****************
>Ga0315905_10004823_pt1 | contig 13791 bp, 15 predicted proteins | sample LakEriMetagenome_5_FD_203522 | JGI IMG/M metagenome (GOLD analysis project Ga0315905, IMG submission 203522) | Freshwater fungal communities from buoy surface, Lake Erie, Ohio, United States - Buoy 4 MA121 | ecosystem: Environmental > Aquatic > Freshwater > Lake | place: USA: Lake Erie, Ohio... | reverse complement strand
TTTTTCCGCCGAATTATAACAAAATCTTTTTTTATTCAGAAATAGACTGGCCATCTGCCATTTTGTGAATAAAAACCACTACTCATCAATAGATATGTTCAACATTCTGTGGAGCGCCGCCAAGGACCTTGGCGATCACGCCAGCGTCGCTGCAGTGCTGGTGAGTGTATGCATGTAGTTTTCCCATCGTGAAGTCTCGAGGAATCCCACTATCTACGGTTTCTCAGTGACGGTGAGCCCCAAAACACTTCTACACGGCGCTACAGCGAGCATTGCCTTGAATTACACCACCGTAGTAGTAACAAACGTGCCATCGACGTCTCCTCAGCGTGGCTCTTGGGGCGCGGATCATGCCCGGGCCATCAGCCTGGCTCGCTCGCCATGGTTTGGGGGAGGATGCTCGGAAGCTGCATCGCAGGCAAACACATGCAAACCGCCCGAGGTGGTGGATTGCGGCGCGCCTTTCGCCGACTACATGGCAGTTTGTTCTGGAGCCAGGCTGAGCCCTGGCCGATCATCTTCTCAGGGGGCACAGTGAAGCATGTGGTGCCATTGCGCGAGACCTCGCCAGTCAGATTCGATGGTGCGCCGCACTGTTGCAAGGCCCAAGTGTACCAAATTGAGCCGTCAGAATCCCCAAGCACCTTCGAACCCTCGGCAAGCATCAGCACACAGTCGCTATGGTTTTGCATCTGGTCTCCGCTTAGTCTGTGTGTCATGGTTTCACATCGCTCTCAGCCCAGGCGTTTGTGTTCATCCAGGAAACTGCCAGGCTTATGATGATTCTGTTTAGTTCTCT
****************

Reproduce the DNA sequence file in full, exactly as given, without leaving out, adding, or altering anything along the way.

>Ga0315905_10004823_pt1 | contig 13791 bp, 15 predicted proteins | sample LakEriMetagenome_5_FD_203522 | JGI IMG/M metagenome (GOLD analysis project Ga0315905, IMG submission 203522) | Freshwater fungal communities from buoy surface, Lake Erie, Ohio, United States - Buoy 4 MA121 | ecosystem: Environmental > Aquatic > Freshwater > Lake | place: USA: Lake Erie, Ohio... | reverse complement strand
TTTTTCCGCCGAATTATAACAAAATCTTTTTTTATTCAGAAATAGACTGGCCATCTGCCATTTTGTGAATAAAAACCACTACTCATCAATAGATATGTTCAACATTCTGTGGAGCGCCGCCAAGGACCTTGGCGATCACGCCAGCGTCGCTGCAGTGCTGGTGAGTGTATGCATGTAGTTTTCCCATCGTGAAGTCTCGAGGAATCCCACTATCTACGGTTTCTCAGTGACGGTGAGCCCCAAAACACTTCTACACGGCGCTACAGCGAGCATTGCCTTGAATTACACCACCGTAGTAGTAACAAACGTGCCATCGACGTCTCCTCAGCGTGGCTCTTGGGGCGCGGATCATGCCCGGGCCATCAGCCTGGCTCGCTCGCCATGGTTTGGGGGAGGATGCTCGGAAGCTGCATCGCAGGCAAACACATGCAAACCGCCCGAGGTGGTGGATTGCGGCGCGCCTTTCGCCGACTACATGGCAGTTTGTTCTGGAGCCAGGCTGAGCCCTGGCCGATCATCTTCTCAGGGGGCACAGTGAAGCATGTGGTGCCATTGCGCGAGACCTCGCCAGTCAGATTCGATGGTGCGCCGCACTGTTGCAAGGCCCAAGTGTACCAAATTGAGCCGTCAGAATCCCCAAGCACCTTCGAACCCTCGGCAAGCATCAGCACACAGTCGCTATGGTTTTGCATCTGGTCTCCGCTTAGTCTGTGTGTCATGGTTTCACATCGCTCTCAGCCCAGGCGTTTGTGTTCATCCAGGAAACTGCCAGGCTTATGATGATTCTGTTTAGTTCTCT